• Some analysts believe there could still be a headline number of 15 million barrels of cuts

DUBAI: The OPEC+ meeting hosted from Vienna turned into a night of high drama punctuated by “virtual” farce as delegates struggled to get a final deal to slash oil output by an unprecedented amount.

The heavy lifting of the meeting — the need for a rapprochement between Saudi Arabia and Russia if any headway was to be made in tackling the huge global oversupply of crude — was accomplished fairly efficiently.

The behind-closed-doors meeting of delegates had not even begun when Kirill Dmitriev, CEO of the Russian Direct Investment Fund and a member of the Russian OPEC negotiating team, declared a “historic moment” in the history of oil. “We, working closely together with the US, can bring stability back to global energy markets,” he told Arab News.

The broad outline of a deal began to emerge: A cut of 10 million barrels per day by OPEC + running for two months starting in May; reductions of 8 million barrels from June until the end of the year; followed by 6 million barrels reduction until the spring of 2022.

Still to be decided is the important issue of what baseline level of production the cuts are calculated from, but it is expected that Saudi Arabia will make the biggest contribution, perhaps cutting more than 3 million barrels of output.

That was indeed an unprecedented commitment by the oil producers. To put it in context, the early March OPEC+ meeting fell apart — sparking the price war — because of disagreement over proposed extra cuts of 1.5 million barrels. Now a reduction many times that has been waved through almost unanimously.

“Almost” because of Mexico, which threw a late-night spanner in the works by refusing to sign up to a deal beyond cutting a mere 100,000 barrels from its own production. There was talk of sharing out surplus between OPEC+ members to get Mexico’s signature to a deal; the Americans amusingly suggested they would take the Mexican excess crude; even a half-serious threat that Mexico should be expelled from OPEC.

After this interlude was the high drama of a phone call between King Salman of Saudi Arabia, President Putin of Russia and American President Donald Trump. The leaders “stressed the importance of cooperation between oil producing nations to maintain stability of energy markets and support growth in the global economy,” which is a good omen ahead of the meeting of G20 energy ministers scheduled for Friday mid-day Vienna time.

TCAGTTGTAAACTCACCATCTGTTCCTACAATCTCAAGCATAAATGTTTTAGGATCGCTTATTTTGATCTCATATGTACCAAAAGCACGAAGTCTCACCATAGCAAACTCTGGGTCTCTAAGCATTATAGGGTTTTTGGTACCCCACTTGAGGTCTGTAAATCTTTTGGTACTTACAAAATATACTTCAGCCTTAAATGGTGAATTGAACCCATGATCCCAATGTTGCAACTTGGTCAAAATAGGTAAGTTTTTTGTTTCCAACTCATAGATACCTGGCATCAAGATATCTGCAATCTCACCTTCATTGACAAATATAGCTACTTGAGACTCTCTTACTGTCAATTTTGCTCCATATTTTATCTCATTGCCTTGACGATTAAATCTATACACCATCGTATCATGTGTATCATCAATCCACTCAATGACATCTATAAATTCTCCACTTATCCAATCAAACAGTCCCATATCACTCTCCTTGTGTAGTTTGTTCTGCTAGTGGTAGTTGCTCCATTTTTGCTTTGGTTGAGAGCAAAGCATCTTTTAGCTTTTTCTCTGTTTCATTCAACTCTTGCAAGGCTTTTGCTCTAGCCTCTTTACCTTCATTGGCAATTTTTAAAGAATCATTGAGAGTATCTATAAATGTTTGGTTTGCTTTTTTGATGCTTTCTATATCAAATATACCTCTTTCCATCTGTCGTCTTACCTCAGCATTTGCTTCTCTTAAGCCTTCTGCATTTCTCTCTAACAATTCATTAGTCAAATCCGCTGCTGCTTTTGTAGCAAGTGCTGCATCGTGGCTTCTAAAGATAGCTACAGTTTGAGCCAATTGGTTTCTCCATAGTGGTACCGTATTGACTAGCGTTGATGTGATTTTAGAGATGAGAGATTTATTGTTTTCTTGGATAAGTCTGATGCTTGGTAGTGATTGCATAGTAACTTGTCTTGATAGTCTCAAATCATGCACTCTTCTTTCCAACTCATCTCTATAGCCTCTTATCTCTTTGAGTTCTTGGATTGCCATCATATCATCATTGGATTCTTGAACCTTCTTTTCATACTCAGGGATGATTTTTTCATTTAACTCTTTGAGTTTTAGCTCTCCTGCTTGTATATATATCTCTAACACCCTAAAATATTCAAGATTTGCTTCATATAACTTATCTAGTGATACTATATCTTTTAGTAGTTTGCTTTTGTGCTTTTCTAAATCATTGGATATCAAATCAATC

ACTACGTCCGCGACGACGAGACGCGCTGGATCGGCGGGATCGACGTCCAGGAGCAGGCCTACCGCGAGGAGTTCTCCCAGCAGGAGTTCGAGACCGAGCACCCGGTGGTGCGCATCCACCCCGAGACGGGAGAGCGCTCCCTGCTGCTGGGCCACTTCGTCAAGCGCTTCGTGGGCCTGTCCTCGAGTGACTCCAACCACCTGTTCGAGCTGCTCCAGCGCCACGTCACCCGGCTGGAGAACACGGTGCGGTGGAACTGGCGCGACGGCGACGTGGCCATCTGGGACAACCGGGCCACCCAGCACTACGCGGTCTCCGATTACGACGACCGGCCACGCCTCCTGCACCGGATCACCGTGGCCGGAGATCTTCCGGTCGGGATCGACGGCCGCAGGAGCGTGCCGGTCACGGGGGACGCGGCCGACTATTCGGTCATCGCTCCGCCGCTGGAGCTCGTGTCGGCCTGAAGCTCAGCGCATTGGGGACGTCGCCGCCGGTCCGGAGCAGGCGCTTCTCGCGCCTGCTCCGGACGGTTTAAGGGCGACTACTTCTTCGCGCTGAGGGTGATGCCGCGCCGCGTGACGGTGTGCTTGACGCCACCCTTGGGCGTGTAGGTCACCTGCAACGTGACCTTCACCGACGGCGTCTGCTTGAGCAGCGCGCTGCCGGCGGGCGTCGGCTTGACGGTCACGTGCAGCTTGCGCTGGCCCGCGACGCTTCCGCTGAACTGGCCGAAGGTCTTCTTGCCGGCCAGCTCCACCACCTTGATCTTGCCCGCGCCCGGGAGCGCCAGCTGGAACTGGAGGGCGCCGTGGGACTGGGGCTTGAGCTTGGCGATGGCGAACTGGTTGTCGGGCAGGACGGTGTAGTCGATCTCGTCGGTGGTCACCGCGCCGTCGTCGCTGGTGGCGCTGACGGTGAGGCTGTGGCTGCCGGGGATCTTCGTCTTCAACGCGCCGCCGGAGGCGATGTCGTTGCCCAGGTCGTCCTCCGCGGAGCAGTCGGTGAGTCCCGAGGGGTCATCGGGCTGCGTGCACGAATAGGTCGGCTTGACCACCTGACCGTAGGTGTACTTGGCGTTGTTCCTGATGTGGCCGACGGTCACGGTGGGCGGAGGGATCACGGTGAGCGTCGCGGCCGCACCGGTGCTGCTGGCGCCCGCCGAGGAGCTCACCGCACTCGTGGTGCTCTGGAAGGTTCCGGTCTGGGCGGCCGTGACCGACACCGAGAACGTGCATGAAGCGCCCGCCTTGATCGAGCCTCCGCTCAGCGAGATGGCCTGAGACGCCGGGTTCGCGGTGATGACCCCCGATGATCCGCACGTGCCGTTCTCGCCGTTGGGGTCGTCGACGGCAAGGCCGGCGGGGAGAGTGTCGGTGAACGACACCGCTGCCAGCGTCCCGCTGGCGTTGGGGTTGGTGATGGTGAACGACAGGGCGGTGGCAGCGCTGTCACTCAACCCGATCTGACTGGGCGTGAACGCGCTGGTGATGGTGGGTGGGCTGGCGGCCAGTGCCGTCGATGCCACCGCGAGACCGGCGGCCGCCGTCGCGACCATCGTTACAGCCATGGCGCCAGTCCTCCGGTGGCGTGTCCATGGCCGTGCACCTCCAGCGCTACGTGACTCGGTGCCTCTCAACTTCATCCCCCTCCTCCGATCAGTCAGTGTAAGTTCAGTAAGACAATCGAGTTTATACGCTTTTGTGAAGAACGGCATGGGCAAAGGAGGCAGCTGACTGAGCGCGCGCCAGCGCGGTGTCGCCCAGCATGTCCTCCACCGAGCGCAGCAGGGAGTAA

The G20, under Saudi Arabia's presidency will bring in the third leg of the global oil industry which had not been present at the OPEC+ talks — the US Energy secretary Dan Brouillette has agreed to take part in the G20 energy summit, and while the Americans have ruled out any formal cuts as part of the process, they will be keen to highlight reductions in capital expenditure and a “natural” decline in shale production — by which they mean the increasing risk of bankruptcy to shale companies. 

Some analysts believe that, perhaps with some sleight of hand, there could still be a headline number of 15 million barrels of cuts, which would satisfy the expectations President Trump declared last week.

Whether it satisfies the oil markets is still open to question. Despite the “historic” agreement between Saudi Arabia and Russia, and the prospect of some American buy-in to follow, the price of Brent crude, which has been rising most of last week in anticipation of the OPEC+ meeting, fell by nearly 5 percent to just over $32 a barrel.

Traders were surprised by the gloomy tone of Mohammed Barkindo, the OPEC secretary general, in his preamble to the Vienna virtual meeting. With some experts estimating that global demand is currently down by more than 30 percent, Barkindo said that the fundamentals of supply and demand in oil were “horrifying.”

Paul Young, head of energy products at the Dubai Mercantile Exchange, told Arab News: “The market initially liked Russia coming back into the fold, but focus now switches to the wider G20 group and the need for firm commitments from non-OPEC+ producers to bring the oil markets back into balance.” 

But even if the final level of cuts does manage to exceed 10 million barrels, many experts doubt that will be enough to offset huge demand loss.

Anas Al-Hajji, managing partner of Energy Outlook Advisers, said: “Trump has made a big mistake blaming Saudi Arabia and Russia. He will be shocked when oil prices remain low even if we have a 10-million-barrel cut.”